Are you familiar with the term, Net Carbs? How Do Net Carbs Affect Your Choice of Food?
When the popularity of low carbohydrate diets went up, food manufacturers have used the term “net carbs” on the food labels of their products. If the term is not familiar to you, you may wonder what it means.
Every food product carries a nutrition facts label in which, among other facts, is given the amount of total carbohydrates. Total carbohydrates is calculated by adding up the three types of carbohydrates which are fiber, sugars and starches.
The idea of net carbs is formed due to the fact that dietary fiber is not broken down into blood glucose like sugars and starches although it is one of the three types of carbohydrates. Instead, fiber passes through the digestive system undigested so that it can increase the bulk of your stool. Of course, this is only one of a number of benefits. So, since fiber is a carbohydrate which is not digested, net carbs give you the total of digestible carbohydrates only. For this reason, net carbs are also called “digestible carbs.”
Recently, nutrition facts labels have shown not just total carbohydrates but also net carbs. On these labels, net carbs are given to attract to the products people who suffer from diabetes as well as fans of the low-carbohydrate diet.
Although net carbs is an idea which can made use of when planning diabetes meals, the labels must be read carefully as no FDA regulations have been given on the method of calculating net carbs or the use of the term on labels of food products. As such, what exactly “net carbs” comprise of can be so different from one product to the next. There are manufacturers who remove dietary fiber from the total carbohydrates and call it net carbs. Others show net carbs as total carbohydrates without the sugar alcohols and the dietary fiber. There are those who minus the protein, the sugar alcohols and the dietary fiber from the total carbohydrates to get the net carbs. They are all so different.
A good number of packaged foods are labeled as low-carbohydrate, high-fiber foods. To achieve that, the manufacturers put extra fiber, like maltodextrin, polydextrose and inulin, into their products in order to reduce the amount of net carbs. Many experts on nutrition are of the opinion that such fibers do not bring similar health benefits or positive effects on blood glucose levels as fibers from plants and food. So, the matter of net carbs is not as simple as we think; its use can be manipulated. For diabetics, carbohydrate counting and the control over blood sugar are important matters and so, using net carbs on labels as a guide to the amount of carbohydrate in the food can bring undesirable consequences.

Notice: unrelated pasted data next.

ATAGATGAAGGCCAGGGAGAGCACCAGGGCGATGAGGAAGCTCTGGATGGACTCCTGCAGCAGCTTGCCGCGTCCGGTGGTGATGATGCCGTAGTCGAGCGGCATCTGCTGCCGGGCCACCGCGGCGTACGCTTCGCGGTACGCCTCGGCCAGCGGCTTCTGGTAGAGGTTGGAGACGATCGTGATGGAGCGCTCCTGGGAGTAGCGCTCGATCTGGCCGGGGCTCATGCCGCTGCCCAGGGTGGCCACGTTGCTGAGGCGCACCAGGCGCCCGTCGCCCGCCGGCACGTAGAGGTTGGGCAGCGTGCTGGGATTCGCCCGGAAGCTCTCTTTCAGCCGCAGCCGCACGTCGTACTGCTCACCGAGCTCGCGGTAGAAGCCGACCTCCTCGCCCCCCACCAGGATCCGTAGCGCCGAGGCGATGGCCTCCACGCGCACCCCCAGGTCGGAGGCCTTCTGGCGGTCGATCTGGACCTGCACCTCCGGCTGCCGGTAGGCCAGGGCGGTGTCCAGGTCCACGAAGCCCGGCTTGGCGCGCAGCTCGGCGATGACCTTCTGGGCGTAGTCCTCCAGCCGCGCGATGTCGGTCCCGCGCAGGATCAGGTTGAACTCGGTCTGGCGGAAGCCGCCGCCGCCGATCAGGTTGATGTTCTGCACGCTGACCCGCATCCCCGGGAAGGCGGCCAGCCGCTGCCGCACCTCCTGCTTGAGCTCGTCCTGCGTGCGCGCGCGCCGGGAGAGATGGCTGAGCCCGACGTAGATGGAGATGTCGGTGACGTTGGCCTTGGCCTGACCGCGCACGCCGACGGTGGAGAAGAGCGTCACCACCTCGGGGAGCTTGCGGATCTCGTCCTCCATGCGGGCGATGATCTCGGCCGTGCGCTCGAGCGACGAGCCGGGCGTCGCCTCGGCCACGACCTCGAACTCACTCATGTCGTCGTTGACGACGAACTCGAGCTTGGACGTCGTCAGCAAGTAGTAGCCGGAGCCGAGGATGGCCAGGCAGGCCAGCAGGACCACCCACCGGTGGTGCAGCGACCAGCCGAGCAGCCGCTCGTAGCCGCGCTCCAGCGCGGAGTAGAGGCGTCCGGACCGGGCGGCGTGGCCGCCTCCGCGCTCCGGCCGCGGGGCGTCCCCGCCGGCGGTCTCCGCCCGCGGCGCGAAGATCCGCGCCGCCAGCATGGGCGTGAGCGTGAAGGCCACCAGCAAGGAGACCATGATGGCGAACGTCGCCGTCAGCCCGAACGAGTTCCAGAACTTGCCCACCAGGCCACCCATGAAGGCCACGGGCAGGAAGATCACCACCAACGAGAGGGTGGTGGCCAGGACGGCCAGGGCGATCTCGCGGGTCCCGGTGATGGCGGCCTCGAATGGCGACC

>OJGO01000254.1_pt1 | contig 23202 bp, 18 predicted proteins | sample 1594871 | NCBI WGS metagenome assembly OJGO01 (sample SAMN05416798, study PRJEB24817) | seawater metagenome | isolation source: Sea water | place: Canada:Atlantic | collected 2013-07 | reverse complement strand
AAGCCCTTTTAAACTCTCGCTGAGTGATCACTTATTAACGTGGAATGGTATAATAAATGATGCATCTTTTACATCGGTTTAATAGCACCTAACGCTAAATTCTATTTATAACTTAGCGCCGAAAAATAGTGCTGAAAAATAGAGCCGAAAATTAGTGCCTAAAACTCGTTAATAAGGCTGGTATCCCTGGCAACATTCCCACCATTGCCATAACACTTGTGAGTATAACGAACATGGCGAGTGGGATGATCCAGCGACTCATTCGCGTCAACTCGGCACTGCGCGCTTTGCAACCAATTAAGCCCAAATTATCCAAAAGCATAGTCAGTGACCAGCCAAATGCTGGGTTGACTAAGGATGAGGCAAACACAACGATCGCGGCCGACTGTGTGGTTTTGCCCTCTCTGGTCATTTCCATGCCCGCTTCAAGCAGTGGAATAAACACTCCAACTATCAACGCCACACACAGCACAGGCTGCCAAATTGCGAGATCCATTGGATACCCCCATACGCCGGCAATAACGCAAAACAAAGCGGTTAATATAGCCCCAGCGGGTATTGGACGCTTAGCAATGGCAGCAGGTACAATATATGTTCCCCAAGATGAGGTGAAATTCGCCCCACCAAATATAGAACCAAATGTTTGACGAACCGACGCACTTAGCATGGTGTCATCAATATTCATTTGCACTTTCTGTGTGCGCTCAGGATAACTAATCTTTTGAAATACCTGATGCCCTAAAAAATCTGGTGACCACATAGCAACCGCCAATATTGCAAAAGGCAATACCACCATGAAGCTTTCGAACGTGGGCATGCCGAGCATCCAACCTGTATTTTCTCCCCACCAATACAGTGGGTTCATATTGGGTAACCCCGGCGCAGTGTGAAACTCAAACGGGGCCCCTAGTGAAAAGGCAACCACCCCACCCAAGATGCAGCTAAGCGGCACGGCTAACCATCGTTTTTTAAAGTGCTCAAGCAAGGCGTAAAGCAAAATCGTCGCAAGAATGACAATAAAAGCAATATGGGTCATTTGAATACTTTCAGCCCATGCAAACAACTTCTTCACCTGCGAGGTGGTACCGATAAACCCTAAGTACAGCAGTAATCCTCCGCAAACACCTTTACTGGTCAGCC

Nevertheless, counting net carbs should be alright for diabetics who employ correctly a technique in meal planning called carbohydrate counting to assist them in controlling their blood glucose levels.
Diabetes Information – How to Count Carbs – Video Guide
Below are instructions for diabetics on the counting of net carbs effectively and safely:
No matter what serving size you intend to have, there must be dietary fiber weighing a minimum of 5 grams in your food.
- Find the total fiber and total carbohydrates for the amount you plan to consume, from the nutrition facts on the label or from the website of the food manufacturer.
- Minus 50 percent of the total fiber from the total amount of carbohydrates to derive at the net carbs in the food you plan to consume.
- Always do this calculation and never depend upon net carb totals given on food labels.
Use the example given below (refer to the given food label):
According to the label, the amount of dietary fiber in the product is 5 grams. If you take away half that quantity, which is 2.5 grams, from the total amount of carbohydrates which is 23 grams, you get 20.5 grams net carbs in each serving.
The purpose of counting net carbs to compare it with total carbohydrates is to get people to consume more food which contains carbohydrates without having to suffer any negative effects on their blood glucose levels. If this matter about net carbs is not clear to you, then you need not use it, especially if counting total carbohydrates is an effective technique for you. In fact, both techniques can be effective if you know how to use them correctly and you do understand “net carb” labels.
Get more particular information or assistance from your medical practitioner. Live advice is also offered by the National Call Center of the American Diabetes Association from 8.30 in the morning to 8 o’clock in the evening, every weekday, at 1-800-342 or 1-800-DIABETES.